Tuesday, October 16, 2018

Words of the day: apricity, apricot

Paging through Ammon Shea’s Reading the “OED”: One Man, One Year, 21,730 Pages (2008), I noticed Shea noticing the word apricity::

Apricity (n.) The warmth of the sun in winter.

A strange and lovely word. The OED does not give any citation for its use except for Henry Cockeram’s 1623 English Dictionarie. Not to be confused with apricate (to bask in the sun), although both come from the Latin apricus, meaning exposed to the sun.
That’s the end of Shea’s entry. Cockeram defines apricity as “the warmeness of the Sunne in Winter.” A strange and lovely definition.

Does the word apricity prompt you to wonder about another, more familiar word? Yes, that’s right, apricot. Does that word have anything to do with apricity? No and yes.

The OED traces apricot to the Portuguese albricoque or Spanish albaricoque, later assimilated to the cognate French abricot (with a silent t). Similar words appear in Italian, Old Spanish, Spanish Arabic, Arabic, Latin, and Greek. The Latin praecoquum, “early-ripe, ripe in summer,” was an epithet and later a name for this fruit, originally called prūnum or mālum Armeniacum. The English word apricot is older than apricity.

Now here’s the fun part: the change from abr- to apr- may be the result of a mistaken etymology. In 1617 the English linguist and lexicographer John Minsheu explained the name of the fruit as deriving from Latin, “in aprīco coctus,” “ripened in a sunny place.” Oops. So apricot isn’t and is related to apricity. And what were apricots called before they were called apricots? Abrecockes, abrecox, abricocts, abricots, aphricokes, aprecox, apricocks.

Like the word apricity and Cockeram’s definition, the OED’s definition of apricot, too, is lovely and strange: “a stone-fruit allied to the plum, of an orange colour, roundish-oval shape, and delicious flavour.” Allied to the plum!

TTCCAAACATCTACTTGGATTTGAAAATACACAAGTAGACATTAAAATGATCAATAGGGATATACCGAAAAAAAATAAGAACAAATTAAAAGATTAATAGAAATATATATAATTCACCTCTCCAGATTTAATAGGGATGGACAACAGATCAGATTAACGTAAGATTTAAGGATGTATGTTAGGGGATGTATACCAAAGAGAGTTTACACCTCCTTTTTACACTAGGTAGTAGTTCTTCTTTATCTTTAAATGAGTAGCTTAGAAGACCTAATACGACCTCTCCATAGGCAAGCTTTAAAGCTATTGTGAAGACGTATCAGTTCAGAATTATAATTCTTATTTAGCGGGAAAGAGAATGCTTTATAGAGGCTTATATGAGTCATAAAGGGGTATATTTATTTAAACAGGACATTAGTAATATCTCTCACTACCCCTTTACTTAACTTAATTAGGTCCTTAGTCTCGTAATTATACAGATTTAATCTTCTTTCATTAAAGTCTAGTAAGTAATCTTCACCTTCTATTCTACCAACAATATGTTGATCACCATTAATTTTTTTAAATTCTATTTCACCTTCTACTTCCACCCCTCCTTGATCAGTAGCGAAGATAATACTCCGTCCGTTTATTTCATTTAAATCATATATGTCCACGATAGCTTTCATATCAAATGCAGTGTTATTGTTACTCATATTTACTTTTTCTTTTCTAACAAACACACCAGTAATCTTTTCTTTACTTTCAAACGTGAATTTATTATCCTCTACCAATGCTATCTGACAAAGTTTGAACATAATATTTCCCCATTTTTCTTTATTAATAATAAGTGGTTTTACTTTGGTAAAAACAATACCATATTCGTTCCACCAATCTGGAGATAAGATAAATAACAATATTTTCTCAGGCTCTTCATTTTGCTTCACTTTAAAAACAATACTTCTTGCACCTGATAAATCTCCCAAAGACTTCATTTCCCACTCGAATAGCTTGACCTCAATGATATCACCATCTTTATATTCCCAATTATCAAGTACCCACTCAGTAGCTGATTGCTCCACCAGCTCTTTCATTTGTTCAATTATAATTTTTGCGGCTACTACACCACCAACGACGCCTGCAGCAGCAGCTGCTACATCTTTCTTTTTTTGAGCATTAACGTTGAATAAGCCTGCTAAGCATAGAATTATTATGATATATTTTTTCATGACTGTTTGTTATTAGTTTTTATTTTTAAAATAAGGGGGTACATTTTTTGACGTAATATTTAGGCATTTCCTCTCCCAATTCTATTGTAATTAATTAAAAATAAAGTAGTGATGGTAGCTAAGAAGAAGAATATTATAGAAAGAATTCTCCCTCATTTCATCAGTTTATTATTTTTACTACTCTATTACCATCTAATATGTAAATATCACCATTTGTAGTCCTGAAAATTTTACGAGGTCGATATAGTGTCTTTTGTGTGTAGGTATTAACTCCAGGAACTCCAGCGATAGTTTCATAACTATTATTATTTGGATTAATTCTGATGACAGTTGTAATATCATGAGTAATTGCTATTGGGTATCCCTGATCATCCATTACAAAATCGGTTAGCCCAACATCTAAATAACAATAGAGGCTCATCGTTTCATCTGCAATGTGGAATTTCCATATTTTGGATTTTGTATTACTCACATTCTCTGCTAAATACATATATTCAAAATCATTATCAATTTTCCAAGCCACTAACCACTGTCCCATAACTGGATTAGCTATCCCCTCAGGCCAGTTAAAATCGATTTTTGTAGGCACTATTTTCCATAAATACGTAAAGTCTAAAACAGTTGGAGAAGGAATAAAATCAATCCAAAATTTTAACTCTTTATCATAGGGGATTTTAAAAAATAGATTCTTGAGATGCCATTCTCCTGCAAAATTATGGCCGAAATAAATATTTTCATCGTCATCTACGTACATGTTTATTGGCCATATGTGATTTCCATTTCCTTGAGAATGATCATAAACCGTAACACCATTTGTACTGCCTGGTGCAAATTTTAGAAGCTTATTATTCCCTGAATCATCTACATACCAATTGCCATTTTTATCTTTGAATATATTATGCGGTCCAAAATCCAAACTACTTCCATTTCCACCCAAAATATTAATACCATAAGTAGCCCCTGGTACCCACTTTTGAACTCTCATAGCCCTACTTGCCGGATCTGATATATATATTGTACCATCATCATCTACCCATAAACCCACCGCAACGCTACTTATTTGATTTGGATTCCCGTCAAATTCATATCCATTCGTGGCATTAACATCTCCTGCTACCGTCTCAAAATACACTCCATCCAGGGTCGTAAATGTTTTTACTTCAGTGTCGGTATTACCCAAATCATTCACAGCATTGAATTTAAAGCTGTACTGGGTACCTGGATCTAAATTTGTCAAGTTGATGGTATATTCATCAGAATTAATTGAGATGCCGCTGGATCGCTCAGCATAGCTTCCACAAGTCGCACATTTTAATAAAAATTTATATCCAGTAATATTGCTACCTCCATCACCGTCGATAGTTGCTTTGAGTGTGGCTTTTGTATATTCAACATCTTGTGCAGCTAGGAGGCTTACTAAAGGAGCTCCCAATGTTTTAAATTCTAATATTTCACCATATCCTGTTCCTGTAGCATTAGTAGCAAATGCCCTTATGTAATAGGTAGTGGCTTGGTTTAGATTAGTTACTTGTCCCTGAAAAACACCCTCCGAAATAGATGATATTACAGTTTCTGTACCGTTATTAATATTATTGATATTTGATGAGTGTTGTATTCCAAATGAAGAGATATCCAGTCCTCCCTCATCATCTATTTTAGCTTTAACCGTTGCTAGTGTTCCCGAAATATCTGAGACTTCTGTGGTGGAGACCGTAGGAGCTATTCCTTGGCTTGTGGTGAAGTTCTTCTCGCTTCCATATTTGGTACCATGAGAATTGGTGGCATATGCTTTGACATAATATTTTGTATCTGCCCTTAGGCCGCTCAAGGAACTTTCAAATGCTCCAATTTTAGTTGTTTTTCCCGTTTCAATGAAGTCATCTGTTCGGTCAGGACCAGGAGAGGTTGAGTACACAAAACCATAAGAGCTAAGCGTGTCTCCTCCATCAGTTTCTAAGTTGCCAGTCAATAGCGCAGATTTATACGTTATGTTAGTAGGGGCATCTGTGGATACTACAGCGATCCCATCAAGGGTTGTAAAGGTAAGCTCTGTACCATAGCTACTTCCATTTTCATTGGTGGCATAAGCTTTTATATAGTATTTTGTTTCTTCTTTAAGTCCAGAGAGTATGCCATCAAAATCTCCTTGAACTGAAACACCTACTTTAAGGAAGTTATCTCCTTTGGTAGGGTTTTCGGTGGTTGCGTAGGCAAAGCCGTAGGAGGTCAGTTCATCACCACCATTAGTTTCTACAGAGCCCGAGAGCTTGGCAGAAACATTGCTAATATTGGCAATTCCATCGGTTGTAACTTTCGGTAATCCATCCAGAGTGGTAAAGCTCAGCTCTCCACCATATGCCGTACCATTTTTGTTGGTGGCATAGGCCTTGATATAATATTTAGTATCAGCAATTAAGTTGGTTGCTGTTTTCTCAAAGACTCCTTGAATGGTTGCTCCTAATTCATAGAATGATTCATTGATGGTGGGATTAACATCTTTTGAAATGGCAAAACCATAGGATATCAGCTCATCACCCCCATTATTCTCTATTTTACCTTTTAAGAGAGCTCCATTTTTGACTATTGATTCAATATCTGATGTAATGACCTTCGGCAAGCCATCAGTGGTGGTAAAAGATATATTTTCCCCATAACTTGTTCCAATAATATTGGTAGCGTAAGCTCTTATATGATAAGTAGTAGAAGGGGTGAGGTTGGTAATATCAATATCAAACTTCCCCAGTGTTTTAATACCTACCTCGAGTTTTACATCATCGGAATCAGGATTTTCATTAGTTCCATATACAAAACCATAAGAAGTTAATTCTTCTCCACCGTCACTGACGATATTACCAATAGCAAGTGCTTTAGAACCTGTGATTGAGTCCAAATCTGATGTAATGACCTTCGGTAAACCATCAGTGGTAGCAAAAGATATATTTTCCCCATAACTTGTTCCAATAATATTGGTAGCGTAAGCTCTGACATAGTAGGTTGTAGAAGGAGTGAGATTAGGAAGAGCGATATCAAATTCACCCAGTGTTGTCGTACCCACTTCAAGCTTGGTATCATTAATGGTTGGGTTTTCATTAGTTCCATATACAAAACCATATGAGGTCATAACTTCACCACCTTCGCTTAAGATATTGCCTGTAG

comments: 5

Fresca said...

Love this! Apricots--worthy of a crate of their own.

Michael Leddy said...

But not too far from the plums. :)

Chris said...

"Apricot" seems to be a case of a loan-word from Arabic into Romance (the al- is a tip-off) that was in turn borrowed from a Latin source. One online etymology has "1545–55; < Middle French abricot < Portuguese albricoque or Spanish albar(i)coque < Arabic al the + barqūq < Medieval Greek < Late Latin praecocquum, for Latin (persicum) praecox literally, early-ripening peach..." It's interesting because by the time it gets into Portuguese or Spanish the recognizable Latin root is no longer obvious.

Michael Leddy said...

Yes, that’s pretty much the way the OED has it, with al-burqūq and -barqūq coming from the Greek πραικόκιον, praikokion. The later Greek forms are πρεκόκκια, prekokia, and βερικόκκια, berikokkia. So there’s the p sound showing up and giving way by the b.

Michael Leddy said...

Oops — giving way to the b.